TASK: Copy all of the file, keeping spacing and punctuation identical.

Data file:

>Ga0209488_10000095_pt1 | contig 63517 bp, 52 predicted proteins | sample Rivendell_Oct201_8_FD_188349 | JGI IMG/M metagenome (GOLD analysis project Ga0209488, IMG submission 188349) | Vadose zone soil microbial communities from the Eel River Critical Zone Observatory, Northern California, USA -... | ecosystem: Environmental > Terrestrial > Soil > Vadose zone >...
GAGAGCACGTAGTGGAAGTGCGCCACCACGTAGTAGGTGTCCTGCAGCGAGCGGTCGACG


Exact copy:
>Ga0209488_10000095_pt1 | contig 63517 bp, 52 predicted proteins | sample Rivendell_Oct201_8_FD_188349 | JGI IMG/M metagenome (GOLD analysis project Ga0209488, IMG submission 188349) | Vadose zone soil microbial communities from the Eel River Critical Zone Observatory, Northern California, USA -... | ecosystem: Environmental > Terrestrial > Soil > Vadose zone >...
GAGAGCACGTAGTGGAAGTGCGCCACCACGTAGTAGGTGTCCTGCAGCGAGCGGTCGACG